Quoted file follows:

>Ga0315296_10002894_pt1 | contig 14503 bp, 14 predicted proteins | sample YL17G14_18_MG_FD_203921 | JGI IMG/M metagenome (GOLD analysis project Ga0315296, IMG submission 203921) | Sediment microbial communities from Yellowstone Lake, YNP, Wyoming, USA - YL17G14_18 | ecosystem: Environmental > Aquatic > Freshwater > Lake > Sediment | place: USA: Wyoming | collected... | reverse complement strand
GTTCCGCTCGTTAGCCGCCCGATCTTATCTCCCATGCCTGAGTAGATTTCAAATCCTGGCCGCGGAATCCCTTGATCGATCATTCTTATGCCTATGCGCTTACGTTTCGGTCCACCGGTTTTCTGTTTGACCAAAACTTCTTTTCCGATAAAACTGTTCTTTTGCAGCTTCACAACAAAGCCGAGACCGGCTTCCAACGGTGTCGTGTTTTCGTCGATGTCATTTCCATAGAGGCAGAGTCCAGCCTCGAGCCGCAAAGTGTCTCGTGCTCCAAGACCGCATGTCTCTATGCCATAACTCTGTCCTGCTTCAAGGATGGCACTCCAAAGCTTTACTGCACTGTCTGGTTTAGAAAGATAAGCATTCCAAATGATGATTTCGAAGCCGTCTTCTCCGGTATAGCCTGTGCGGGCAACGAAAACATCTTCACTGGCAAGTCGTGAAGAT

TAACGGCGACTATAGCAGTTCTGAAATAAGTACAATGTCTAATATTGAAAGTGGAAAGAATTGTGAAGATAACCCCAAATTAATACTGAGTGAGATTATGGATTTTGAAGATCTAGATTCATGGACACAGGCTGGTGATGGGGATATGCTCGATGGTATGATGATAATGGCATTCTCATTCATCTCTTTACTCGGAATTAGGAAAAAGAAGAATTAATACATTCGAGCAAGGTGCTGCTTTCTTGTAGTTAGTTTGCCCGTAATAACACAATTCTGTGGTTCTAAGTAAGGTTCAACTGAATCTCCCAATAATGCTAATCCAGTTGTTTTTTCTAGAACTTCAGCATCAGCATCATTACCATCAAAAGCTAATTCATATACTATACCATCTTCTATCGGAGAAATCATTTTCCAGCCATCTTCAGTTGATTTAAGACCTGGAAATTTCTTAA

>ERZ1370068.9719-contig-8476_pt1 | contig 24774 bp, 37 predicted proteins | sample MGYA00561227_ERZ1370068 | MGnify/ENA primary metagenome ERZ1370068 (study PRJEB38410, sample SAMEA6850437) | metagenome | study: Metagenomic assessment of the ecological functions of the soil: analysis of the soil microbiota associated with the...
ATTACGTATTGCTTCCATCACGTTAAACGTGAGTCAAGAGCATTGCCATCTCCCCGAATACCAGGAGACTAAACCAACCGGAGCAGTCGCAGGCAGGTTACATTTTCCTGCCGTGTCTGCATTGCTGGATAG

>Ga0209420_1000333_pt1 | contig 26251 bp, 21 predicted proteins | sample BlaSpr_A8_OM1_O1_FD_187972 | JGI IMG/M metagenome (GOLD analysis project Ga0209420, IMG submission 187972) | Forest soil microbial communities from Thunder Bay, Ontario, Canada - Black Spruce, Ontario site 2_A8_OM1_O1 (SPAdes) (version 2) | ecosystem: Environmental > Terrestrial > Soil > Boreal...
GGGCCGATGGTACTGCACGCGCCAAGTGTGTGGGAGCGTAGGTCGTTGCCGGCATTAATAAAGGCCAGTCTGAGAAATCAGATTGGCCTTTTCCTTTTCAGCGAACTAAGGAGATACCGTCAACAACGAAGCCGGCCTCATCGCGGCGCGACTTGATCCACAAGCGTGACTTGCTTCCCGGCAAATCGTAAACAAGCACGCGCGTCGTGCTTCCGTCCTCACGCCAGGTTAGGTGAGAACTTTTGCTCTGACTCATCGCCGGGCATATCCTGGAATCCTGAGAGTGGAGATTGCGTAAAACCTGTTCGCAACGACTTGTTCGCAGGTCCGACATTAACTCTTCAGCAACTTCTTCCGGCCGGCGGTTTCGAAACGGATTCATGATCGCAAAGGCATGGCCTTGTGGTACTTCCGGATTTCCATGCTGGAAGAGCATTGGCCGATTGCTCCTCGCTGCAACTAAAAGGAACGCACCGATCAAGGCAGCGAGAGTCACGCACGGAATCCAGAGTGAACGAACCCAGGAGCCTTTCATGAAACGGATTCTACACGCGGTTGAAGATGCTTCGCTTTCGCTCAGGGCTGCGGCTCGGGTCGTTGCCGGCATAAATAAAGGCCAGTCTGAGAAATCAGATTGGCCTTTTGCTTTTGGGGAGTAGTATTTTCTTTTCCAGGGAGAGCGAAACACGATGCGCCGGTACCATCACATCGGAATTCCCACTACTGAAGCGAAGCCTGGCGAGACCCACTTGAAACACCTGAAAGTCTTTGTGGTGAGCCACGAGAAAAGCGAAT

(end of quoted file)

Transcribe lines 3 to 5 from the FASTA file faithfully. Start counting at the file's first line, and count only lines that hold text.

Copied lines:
TAACGGCGACTATAGCAGTTCTGAAATAAGTACAATGTCTAATATTGAAAGTGGAAAGAATTGTGAAGATAACCCCAAATTAATACTGAGTGAGATTATGGATTTTGAAGATCTAGATTCATGGACACAGGCTGGTGATGGGGATATGCTCGATGGTATGATGATAATGGCATTCTCATTCATCTCTTTACTCGGAATTAGGAAAAAGAAGAATTAATACATTCGAGCAAGGTGCTGCTTTCTTGTAGTTAGTTTGCCCGTAATAACACAATTCTGTGGTTCTAAGTAAGGTTCAACTGAATCTCCCAATAATGCTAATCCAGTTGTTTTTTCTAGAACTTCAGCATCAGCATCATTACCATCAAAAGCTAATTCATATACTATACCATCTTCTATCGGAGAAATCATTTTCCAGCCATCTTCAGTTGATTTAAGACCTGGAAATTTCTTAA

>ERZ1370068.9719-contig-8476_pt1 | contig 24774 bp, 37 predicted proteins | sample MGYA00561227_ERZ1370068 | MGnify/ENA primary metagenome ERZ1370068 (study PRJEB38410, sample SAMEA6850437) | metagenome | study: Metagenomic assessment of the ecological functions of the soil: analysis of the soil microbiota associated with the...
ATTACGTATTGCTTCCATCACGTTAAACGTGAGTCAAGAGCATTGCCATCTCCCCGAATACCAGGAGACTAAACCAACCGGAGCAGTCGCAGGCAGGTTACATTTTCCTGCCGTGTCTGCATTGCTGGATAG